If you're thinking about quitting drinking, or maybe just slightly changing your relationship with alcohol, you might be intimidated by some of the side effects of cutting back on your consumption of booze.
Drawing on scientific evidence as well as his own experience of becoming sober, YouTuber Leon Sylvester lays out eight things that are likely to happen when you stop drinking alcohol — the good and the bad.
"The crazy thing is, if you're feeling withdrawal symptoms, this means you're doing something right," says Leon. He adds that anybody with a physical addiction may need to seek medical assistance when stopping.
Drinking alcohol can cause the blood vessels near our skin to expand, causing redness in our complexion or a flushed appearance: this goes away when you stop consuming alcohol. Leon also explains that as a diuretic, alcohol causes dehydration which can make our skin look worse. "By drinking plenty of water and stopping drinking alcohol, your skin can restore itself to its natural plumpness and healthy glow, and wrinkles and bad skin will start to diminish," he says.
Alcohol is an extremely addictive drug, and if you have been consuming it for a long time, it is likely that you have been conditioned to think that you "need" to drink in certain social situations, like weddings or on a date. "You may feel like you're missing out on something," says Leon. "It may take some time for the cravings to go away, but remember, the cravings are entirely normal."
"It's entirely possible that when you stop drinking and hang out with your friends, there may be some resistance," says Leon. "You have to be very firm, and tell them what you're doing... Most of the time, if your friends are cool, they'll get the point and back off."
Citing a 2015 study about the effects of alcohol on the brain when we sleep, Leon explains that alcohol has been linked to low wave non-rapid-eye-movement (NREM delta power) sleep, which can mean waking up more often in the night. "While you may fall asleep quickly with alcohol, your actual sleep quality is far worse," he says. "When you stop drinking, you may find it harder to fall asleep at night, but you'll feel much more rested and energised."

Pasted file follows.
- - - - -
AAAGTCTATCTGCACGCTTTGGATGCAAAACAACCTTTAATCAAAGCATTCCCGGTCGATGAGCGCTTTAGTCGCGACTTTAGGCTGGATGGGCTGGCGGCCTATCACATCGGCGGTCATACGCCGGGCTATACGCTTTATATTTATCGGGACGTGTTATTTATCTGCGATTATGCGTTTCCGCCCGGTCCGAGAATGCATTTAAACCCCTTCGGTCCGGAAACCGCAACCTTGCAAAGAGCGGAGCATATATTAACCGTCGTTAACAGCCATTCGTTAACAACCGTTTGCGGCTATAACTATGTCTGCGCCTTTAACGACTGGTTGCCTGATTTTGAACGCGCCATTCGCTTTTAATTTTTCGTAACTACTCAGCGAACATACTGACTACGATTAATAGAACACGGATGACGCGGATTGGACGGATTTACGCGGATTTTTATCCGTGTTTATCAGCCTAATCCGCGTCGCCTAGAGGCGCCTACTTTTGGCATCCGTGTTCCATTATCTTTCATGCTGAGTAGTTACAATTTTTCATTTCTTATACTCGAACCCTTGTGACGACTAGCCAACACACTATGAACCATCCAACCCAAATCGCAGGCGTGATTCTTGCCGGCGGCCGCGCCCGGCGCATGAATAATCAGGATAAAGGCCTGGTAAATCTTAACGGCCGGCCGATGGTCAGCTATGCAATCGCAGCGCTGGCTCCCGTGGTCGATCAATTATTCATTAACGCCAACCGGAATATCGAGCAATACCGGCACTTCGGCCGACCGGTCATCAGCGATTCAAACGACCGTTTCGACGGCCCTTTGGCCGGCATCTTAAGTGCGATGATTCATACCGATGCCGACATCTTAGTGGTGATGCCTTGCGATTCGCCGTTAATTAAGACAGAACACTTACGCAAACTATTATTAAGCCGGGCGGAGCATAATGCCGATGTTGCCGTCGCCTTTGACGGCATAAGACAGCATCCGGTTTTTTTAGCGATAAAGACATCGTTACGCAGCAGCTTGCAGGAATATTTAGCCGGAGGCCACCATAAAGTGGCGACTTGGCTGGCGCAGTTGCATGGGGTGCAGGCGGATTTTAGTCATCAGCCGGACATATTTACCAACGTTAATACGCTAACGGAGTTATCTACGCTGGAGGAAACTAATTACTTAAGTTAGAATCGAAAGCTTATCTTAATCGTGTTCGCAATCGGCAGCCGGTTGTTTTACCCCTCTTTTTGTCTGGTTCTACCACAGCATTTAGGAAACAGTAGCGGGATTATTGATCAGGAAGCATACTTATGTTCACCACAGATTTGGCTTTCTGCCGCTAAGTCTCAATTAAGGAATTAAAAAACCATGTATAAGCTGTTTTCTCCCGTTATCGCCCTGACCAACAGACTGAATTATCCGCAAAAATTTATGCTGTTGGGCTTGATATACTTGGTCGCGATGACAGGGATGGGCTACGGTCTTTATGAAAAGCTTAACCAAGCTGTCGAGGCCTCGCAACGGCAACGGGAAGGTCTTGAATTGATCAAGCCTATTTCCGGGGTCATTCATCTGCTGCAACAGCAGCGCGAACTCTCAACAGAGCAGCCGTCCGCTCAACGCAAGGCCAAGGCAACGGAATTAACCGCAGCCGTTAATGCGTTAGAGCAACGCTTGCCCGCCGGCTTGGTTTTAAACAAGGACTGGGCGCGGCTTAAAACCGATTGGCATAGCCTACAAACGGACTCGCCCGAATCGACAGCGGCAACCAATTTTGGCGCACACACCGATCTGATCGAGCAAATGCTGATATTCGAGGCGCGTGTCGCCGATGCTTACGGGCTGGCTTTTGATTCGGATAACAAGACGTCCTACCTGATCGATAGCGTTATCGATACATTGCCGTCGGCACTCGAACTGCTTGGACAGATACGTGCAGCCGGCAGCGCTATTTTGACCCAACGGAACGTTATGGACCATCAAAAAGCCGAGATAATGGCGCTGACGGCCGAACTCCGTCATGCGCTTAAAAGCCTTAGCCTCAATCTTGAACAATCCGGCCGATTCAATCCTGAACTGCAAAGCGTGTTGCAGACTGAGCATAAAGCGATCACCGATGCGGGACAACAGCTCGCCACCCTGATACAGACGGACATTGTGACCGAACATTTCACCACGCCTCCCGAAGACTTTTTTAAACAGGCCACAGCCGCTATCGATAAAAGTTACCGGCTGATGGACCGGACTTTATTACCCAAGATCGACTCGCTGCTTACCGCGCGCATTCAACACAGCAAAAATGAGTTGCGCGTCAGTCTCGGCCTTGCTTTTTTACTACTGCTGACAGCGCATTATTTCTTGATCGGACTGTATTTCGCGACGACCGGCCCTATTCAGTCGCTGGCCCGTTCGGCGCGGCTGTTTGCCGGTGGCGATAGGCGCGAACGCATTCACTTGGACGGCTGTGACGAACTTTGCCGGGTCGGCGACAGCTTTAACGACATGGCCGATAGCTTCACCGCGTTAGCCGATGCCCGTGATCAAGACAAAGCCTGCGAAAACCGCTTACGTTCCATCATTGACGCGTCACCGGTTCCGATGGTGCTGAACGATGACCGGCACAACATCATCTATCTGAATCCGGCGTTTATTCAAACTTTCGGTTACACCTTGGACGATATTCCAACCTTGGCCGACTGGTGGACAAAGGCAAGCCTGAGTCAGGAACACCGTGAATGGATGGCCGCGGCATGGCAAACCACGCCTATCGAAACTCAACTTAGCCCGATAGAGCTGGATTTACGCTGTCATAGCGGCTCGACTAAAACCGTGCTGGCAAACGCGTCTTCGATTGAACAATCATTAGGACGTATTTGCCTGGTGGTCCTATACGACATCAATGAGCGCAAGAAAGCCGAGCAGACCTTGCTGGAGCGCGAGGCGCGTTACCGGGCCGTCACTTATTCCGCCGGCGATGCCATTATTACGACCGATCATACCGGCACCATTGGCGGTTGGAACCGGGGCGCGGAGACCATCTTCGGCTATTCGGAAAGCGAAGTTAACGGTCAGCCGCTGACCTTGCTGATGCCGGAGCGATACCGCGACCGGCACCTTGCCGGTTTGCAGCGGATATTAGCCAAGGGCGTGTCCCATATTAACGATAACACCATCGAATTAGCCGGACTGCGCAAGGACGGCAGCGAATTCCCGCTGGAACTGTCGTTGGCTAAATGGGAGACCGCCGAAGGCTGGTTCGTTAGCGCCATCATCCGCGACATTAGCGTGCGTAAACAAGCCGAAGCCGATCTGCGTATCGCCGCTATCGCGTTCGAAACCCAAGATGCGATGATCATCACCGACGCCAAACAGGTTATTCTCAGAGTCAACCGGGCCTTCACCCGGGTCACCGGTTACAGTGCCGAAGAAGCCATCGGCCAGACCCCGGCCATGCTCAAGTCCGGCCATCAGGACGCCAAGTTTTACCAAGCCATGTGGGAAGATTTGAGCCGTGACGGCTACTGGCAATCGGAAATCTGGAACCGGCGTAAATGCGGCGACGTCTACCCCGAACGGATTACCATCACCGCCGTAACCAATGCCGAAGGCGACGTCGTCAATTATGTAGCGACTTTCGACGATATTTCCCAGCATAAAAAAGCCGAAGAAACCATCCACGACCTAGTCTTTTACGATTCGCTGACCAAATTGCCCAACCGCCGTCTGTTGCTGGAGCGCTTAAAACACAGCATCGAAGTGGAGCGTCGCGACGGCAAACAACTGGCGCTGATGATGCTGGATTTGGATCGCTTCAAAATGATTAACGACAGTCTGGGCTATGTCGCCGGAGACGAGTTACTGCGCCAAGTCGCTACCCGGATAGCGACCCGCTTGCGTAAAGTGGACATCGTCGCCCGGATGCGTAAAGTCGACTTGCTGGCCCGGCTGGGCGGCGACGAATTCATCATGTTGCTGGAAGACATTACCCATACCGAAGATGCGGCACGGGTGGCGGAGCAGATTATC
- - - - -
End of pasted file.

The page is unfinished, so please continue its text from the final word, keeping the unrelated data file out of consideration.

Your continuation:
Consuming alcohol, caffeine or sugar all lead to the release of dopamine and serotonin, the "feel good" neurotransmitters. So when you stop consuming one of those things, e.g. alcohol, your body might start craving other sources, e.g. sugar. "Also, when you stop drinking, you can expect your blood sugar levels to drop dramatically," says Leon. "I say, don't give yourself a hard time. You're currently recovering, which wreaks complete havoc on your body, and is going to take time."
"Making important decisions becomes a lot easier, and thinking through problems is more straightforward," he says. "You're also able to deal with emotions much easier. It feels less like you're on an emotional rollercoaster, and you end up feeling quite stable."
Fear of missing out
"You may very well feel like you're missing out on certain activities or events," says Leon. "To be honest, this may take some time to get to grips with, and changing your relationship with alcohol will take some time." He adds that when you're seeing other people having fun while drinking, you're only seeing that short window, not the hangovers, arguments and illness that may follow.
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